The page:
Category Archives: - Aphorisms

Aphorism of the Day

El órgano del placer es la inteligencia. The organ of pleasure is the intellect. (Nicolás Gómez Dávila, Escolios a un Texto Implícito, 2.84)

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Aphorism of the Day

El tonto instruido tiene más ancho campo para practicar su tontería. The educated fool has a wider field in which to practice his folly. (Nicolás Gómez Dávila, Escolios a un Texto Implícito, 1.96)

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Aphorism of the Day

La civilización es un campamento mal empalizado en medio de tribus insumisas. Civilization is a poorly-fortified camp surrounded by unpacified tribes. (Nicolás Gómez Dávila, Escolios a un Texto Implícito, 1.268)

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Good Advice?

No debemos utilizar como documento histórico las obras maestras, sino las mediocres.Lo que diferencia a las épocas es su manera de fracasar. For historical evidence, we should not use the masterpieces but the mediocre works.What distinguishes epochs is their style … Continue reading

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Gómez Dávila On Reading

Sólo debemos leer para descubrir lo que debemos releer eternamente. We ought to read only to discover what we ought to reread forever. (Nicolás Gómez Dávila, Escolios a un Texto Implícito, 1.214) Lector auténtico es el que lee por placer … Continue reading

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Gómez Dávila on Caesar

La prosa de César es la voz misma del patriciado: dura, sencilla, lúcida. La aristocracia no es un montón de oropeles, sino una voz tajante. Caesar’s prose is the very voice of the patriciate: hard, simple, transparent. The aristocracy is … Continue reading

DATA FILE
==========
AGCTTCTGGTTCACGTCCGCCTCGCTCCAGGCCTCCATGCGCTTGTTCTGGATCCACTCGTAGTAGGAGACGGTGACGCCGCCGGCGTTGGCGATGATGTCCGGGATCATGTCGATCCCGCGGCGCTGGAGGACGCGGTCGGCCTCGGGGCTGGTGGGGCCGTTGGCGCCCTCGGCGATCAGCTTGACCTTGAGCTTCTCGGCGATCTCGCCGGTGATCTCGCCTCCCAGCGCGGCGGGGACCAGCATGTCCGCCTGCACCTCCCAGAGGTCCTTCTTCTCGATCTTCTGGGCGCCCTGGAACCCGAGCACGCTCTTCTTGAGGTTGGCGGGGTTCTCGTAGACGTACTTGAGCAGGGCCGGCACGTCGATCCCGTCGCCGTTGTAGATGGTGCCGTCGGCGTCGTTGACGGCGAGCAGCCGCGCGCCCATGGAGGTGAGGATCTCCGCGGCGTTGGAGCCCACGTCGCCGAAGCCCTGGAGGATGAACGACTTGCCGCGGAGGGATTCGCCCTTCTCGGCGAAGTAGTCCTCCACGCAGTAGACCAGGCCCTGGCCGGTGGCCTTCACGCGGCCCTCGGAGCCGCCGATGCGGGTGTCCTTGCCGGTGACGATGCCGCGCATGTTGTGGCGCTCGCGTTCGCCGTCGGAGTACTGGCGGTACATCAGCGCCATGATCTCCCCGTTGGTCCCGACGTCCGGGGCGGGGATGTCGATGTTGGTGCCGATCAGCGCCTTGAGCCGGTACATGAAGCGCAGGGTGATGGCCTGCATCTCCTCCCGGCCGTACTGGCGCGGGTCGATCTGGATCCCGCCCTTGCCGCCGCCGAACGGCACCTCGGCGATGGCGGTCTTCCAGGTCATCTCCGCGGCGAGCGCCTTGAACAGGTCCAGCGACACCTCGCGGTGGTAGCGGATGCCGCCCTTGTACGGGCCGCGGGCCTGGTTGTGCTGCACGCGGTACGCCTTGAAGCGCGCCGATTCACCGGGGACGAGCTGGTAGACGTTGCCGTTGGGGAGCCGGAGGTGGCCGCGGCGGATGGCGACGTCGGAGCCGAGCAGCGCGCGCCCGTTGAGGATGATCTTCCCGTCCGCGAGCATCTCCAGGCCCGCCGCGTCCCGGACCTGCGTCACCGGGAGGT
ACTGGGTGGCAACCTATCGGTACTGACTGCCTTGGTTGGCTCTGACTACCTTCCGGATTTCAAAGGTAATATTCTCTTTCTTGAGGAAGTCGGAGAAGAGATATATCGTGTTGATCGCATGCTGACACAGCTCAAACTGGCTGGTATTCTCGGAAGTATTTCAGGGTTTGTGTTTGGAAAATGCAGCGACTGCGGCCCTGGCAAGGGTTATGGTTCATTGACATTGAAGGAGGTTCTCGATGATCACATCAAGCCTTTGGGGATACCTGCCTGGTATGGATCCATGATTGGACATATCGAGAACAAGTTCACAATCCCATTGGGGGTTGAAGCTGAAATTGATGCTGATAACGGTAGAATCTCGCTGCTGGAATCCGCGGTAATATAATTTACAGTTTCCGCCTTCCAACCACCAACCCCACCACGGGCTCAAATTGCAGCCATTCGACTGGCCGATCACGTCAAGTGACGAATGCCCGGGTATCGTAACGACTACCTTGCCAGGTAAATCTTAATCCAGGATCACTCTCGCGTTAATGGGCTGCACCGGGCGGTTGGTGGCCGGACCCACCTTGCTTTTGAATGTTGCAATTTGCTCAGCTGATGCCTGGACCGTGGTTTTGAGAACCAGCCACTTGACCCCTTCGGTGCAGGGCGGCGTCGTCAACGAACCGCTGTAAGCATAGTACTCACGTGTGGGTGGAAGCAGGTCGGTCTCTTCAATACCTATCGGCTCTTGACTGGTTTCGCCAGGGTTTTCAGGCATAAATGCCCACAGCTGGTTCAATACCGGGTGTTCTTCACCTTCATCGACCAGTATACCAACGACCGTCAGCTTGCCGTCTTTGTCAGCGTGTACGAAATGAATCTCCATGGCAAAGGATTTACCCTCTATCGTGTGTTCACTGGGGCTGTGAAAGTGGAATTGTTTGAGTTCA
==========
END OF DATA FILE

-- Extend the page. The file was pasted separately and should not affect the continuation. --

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Aphorism Of The Day

Hoy para ser puritano basta tener gusto. To be a puritan today, it is enough to have taste. (Nicolás Gómez Dávila, Escolios a un Texto Implícito, 1.379)

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Schopenhauer On Books II

According to Herodotus, Xerxes wept at the sight of his enormous army to think that, of all these men, not one would be alive in a hundred years’ time; so who cannot but weep at the sight of the thick … Continue reading

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Schopenhauer On Books I

As the strata of the earth preserve in succession the living creatures of past epochs, so the shelves of libraries preserve in succession the errors of the past and their expositions, which like the former were very lively and made … Continue reading

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Schopenhauer On Reading II

Buying books would be a good thing if one could also buy the time to read them in: but as a rule the purchase of books is mistaken for the appropriation of their contents. Ibid.

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Schopenhauer On Reading I

The art of not reading is a very important one. It consists in not taking an interest in whatever may be engaging the attention of the general public at any particular time. When some political or ecclesiastical pamphlet, or novel, … Continue reading

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